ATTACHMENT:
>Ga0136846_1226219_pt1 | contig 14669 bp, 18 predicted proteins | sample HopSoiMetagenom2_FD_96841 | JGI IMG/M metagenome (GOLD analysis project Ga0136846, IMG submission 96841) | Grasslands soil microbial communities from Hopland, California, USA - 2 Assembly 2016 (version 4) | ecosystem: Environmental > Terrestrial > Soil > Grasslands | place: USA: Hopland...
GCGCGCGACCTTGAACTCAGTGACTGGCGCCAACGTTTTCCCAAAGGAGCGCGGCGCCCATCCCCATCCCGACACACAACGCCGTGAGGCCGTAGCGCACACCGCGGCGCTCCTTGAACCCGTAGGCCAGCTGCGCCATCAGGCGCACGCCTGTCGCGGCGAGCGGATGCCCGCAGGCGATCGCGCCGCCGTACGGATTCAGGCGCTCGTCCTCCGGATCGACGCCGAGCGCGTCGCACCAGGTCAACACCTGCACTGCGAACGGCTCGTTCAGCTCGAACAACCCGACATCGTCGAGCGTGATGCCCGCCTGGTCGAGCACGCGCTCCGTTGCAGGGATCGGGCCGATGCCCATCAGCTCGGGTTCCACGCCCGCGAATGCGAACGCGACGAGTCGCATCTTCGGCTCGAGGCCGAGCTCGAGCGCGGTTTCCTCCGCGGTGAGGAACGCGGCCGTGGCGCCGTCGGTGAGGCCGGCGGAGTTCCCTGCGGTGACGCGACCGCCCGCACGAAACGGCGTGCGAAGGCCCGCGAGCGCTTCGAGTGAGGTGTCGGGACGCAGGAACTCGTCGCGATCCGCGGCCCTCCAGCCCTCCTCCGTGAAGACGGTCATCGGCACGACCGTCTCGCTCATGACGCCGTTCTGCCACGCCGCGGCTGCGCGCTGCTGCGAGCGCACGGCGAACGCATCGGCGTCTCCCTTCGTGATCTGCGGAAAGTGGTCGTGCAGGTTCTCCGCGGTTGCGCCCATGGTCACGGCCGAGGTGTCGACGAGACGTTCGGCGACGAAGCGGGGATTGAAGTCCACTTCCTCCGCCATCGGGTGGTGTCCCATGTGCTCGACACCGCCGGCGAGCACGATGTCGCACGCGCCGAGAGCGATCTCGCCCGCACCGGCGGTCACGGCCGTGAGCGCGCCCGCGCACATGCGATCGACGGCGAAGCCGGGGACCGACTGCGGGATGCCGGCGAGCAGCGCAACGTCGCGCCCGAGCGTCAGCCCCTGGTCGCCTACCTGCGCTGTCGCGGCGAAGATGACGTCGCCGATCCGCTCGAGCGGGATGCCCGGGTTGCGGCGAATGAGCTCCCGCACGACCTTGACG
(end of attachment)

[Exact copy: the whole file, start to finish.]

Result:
>Ga0136846_1226219_pt1 | contig 14669 bp, 18 predicted proteins | sample HopSoiMetagenom2_FD_96841 | JGI IMG/M metagenome (GOLD analysis project Ga0136846, IMG submission 96841) | Grasslands soil microbial communities from Hopland, California, USA - 2 Assembly 2016 (version 4) | ecosystem: Environmental > Terrestrial > Soil > Grasslands | place: USA: Hopland...
GCGCGCGACCTTGAACTCAGTGACTGGCGCCAACGTTTTCCCAAAGGAGCGCGGCGCCCATCCCCATCCCGACACACAACGCCGTGAGGCCGTAGCGCACACCGCGGCGCTCCTTGAACCCGTAGGCCAGCTGCGCCATCAGGCGCACGCCTGTCGCGGCGAGCGGATGCCCGCAGGCGATCGCGCCGCCGTACGGATTCAGGCGCTCGTCCTCCGGATCGACGCCGAGCGCGTCGCACCAGGTCAACACCTGCACTGCGAACGGCTCGTTCAGCTCGAACAACCCGACATCGTCGAGCGTGATGCCCGCCTGGTCGAGCACGCGCTCCGTTGCAGGGATCGGGCCGATGCCCATCAGCTCGGGTTCCACGCCCGCGAATGCGAACGCGACGAGTCGCATCTTCGGCTCGAGGCCGAGCTCGAGCGCGGTTTCCTCCGCGGTGAGGAACGCGGCCGTGGCGCCGTCGGTGAGGCCGGCGGAGTTCCCTGCGGTGACGCGACCGCCCGCACGAAACGGCGTGCGAAGGCCCGCGAGCGCTTCGAGTGAGGTGTCGGGACGCAGGAACTCGTCGCGATCCGCGGCCCTCCAGCCCTCCTCCGTGAAGACGGTCATCGGCACGACCGTCTCGCTCATGACGCCGTTCTGCCACGCCGCGGCTGCGCGCTGCTGCGAGCGCACGGCGAACGCATCGGCGTCTCCCTTCGTGATCTGCGGAAAGTGGTCGTGCAGGTTCTCCGCGGTTGCGCCCATGGTCACGGCCGAGGTGTCGACGAGACGTTCGGCGACGAAGCGGGGATTGAAGTCCACTTCCTCCGCCATCGGGTGGTGTCCCATGTGCTCGACACCGCCGGCGAGCACGATGTCGCACGCGCCGAGAGCGATCTCGCCCGCACCGGCGGTCACGGCCGTGAGCGCGCCCGCGCACATGCGATCGACGGCGAAGCCGGGGACCGACTGCGGGATGCCGGCGAGCAGCGCAACGTCGCGCCCGAGCGTCAGCCCCTGGTCGCCTACCTGCGCTGTCGCGGCGAAGATGACGTCGCCGATCCGCTCGAGCGGGATGCCCGGGTTGCGGCGAATGAGCTCCCGCACGACCTTGACG